I've been thinking lately about the agents I have been submitting my work to. I consider myself fairly green when it comes to the environment. I carry my own shopping bags so I don't have to use the stupid (weak, holey, and ugly) plastic bags that the stores use. I recycle everything that I possibly can and reuse plastic containers and glass jars. I run multiple errands with thought going to creating a circuit so I don't crisscross town and drive a fairly fuel-efficient car.
I've been spending the past month adding to my database of agents that I want to submit to (as many are on vacation during the months of July and August I'm using that time to research.) I decided to head to the library last week and take advantage of various books on publishing in the reference section. I had my notebook and pen so I could write agencies' addresses, websites and various notes (such as only accepts through various months, what they wish to see for with the query - sample pages, chapters, synopsis, etc.), which genres they represent (of course bypassing those that don't mesh with my own writing), and specific agents' names). I have a great spreadsheet I created to keep track of these things.
I took all this home and started going to the websites to better understand what these agents were looking for, make sure contact information hadn't changed, and to see how familiar I was with any of their current clients and their work. I have truly been amazed in this Internet world that we live in how many agents do not accept e-mail queries or submissions. I started adding up what it would cost me in both paper, ink and postage to send just queries (not including synopses, sample pages or manuscripts) to all these agents. Then I figured out the cost for sending just five agents a query with the first fifty pages (as that seems to be most common). Let's just say it's not cheap. And I have to trust that these agents are actually going to recycle my pages. I don't have this fear of my work being stolen, but more my work ending up in a landfill where it may or may not decompose.
I appreciate agents who say on their website "We are a green company and only accept e-queries." Thank you. You are speaking my language. I was talking about this with another writer who was shocked that I was limiting my search. What if I missed the perfect agent and a great book deal because I refused to submit to someone who was not as "green" as I am? What if that agent is restricted by her firm to only accept paper copies? And am I one of those people who believes in the destruction of "real books" in favor of the e-book? One of her points was also that agents who only accept e-queries might not be as attentive and more easily dismiss work because it is so simple to discard bites of data than sheets of paper and perhaps "e-agents" aren't as attentive because it is "too easy" to create an e-query than to write and print a "real letter."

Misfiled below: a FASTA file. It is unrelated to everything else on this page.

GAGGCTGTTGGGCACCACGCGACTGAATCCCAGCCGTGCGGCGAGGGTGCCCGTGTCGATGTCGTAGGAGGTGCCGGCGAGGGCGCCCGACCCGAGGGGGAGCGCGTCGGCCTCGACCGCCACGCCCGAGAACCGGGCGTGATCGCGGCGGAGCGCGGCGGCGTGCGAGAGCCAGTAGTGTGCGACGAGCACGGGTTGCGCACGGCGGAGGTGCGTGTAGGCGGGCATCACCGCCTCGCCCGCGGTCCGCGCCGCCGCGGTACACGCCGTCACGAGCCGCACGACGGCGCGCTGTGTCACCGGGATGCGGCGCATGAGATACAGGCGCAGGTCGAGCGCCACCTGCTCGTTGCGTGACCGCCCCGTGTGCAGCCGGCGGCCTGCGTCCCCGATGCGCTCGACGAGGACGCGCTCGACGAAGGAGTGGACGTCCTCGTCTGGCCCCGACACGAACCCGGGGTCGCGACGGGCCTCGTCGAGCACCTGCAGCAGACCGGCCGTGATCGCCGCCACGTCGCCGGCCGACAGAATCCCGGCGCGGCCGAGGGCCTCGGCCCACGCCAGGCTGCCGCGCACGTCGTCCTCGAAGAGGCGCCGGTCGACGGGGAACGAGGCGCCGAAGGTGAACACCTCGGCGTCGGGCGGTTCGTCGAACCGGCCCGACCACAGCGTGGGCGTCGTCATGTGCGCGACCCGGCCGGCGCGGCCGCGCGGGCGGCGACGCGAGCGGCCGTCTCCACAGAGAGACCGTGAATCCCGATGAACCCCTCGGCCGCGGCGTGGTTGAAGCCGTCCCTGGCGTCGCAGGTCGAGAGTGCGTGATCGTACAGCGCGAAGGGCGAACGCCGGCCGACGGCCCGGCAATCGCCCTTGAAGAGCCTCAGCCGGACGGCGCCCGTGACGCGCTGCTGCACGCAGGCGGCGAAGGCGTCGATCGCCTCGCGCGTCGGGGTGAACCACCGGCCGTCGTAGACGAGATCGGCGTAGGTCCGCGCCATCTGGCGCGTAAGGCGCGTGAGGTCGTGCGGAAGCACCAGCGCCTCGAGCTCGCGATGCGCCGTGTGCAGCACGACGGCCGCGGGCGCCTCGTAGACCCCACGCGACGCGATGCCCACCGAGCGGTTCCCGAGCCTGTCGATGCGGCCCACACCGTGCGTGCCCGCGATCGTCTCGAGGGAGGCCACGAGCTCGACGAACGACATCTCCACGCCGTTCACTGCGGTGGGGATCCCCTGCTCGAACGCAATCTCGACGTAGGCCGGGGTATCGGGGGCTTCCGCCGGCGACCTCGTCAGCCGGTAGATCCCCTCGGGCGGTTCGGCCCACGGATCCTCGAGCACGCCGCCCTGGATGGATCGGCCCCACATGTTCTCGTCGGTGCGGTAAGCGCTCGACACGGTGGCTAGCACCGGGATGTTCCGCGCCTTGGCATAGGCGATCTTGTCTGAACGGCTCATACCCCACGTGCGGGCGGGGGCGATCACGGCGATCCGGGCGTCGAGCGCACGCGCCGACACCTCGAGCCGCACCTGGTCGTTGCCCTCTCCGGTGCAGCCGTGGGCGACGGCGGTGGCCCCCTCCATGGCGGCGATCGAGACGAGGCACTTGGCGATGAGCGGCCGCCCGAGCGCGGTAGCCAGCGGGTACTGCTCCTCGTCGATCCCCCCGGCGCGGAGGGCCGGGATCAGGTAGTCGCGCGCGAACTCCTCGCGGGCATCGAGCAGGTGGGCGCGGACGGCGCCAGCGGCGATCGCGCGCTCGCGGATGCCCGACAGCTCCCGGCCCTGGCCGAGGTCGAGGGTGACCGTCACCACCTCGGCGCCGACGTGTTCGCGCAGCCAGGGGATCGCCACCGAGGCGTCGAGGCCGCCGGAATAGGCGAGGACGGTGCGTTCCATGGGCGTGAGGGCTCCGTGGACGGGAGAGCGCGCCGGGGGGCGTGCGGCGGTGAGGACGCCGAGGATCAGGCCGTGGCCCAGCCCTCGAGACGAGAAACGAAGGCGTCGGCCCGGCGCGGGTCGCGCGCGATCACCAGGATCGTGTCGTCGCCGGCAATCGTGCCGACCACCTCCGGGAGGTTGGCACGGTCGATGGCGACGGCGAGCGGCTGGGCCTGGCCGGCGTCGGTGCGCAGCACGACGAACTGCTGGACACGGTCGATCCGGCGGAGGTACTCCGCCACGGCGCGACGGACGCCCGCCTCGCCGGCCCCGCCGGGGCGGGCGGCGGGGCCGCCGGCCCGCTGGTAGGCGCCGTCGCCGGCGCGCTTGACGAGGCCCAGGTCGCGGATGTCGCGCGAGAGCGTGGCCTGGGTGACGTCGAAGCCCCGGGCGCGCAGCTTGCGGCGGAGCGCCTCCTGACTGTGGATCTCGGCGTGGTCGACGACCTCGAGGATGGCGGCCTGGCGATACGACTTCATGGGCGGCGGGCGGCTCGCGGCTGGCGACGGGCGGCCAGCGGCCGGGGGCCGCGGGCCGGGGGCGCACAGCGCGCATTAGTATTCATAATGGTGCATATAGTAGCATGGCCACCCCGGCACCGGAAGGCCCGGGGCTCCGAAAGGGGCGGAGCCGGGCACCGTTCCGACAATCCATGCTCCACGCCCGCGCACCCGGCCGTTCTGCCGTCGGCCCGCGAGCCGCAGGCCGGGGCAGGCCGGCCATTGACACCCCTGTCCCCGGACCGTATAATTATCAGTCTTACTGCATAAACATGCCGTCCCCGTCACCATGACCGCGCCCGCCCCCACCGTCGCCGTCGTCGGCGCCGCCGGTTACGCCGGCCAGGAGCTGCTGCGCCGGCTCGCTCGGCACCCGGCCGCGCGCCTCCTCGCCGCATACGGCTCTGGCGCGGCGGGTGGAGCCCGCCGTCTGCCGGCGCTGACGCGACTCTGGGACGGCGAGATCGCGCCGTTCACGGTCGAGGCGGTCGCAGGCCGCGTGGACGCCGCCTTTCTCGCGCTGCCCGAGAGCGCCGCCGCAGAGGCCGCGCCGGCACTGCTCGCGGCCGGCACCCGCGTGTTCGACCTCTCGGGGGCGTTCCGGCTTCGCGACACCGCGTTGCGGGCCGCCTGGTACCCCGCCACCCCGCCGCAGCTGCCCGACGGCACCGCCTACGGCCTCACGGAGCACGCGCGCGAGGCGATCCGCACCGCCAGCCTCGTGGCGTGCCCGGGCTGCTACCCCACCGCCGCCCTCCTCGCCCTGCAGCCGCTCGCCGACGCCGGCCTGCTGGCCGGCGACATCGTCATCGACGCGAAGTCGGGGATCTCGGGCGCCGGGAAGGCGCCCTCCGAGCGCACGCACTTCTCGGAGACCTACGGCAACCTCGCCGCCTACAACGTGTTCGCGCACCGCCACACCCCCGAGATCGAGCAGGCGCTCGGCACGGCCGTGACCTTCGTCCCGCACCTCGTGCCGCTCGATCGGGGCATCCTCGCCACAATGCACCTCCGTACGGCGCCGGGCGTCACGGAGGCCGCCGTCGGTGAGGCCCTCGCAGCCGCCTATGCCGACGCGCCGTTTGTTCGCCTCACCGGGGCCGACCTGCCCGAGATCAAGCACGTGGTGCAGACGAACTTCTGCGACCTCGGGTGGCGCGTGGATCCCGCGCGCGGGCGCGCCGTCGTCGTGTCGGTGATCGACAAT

All this got me to thinking about whether I am limiting myself or if I believe strongly in my convictions of a greener planet by only using agents who accept e-queries. I do firmly believe in "real books." I love books. I've mentioned this before. The texture of the page, the smell of the ink, the dance of letters across the vast expanse of paper creating stories. All these things I adore about physical books. They are things that cannot be duplicated by any e-reader. As much as I love my nook, I will always love the feel of an open book in my hand. But does my application for an agent to help me sell my books (real and digital) mean that I should kill trees in order to reach that goal? I just can't believe that it does.
I'd be interested in my reader's views on this (yes; all six of you). If you are a published writer, did you use traditional means or is it truly possible to find an agent via the web? Tomorrow we will discuss the ways in which to create an e-query and not accidentally send it off to an agent before you are finished.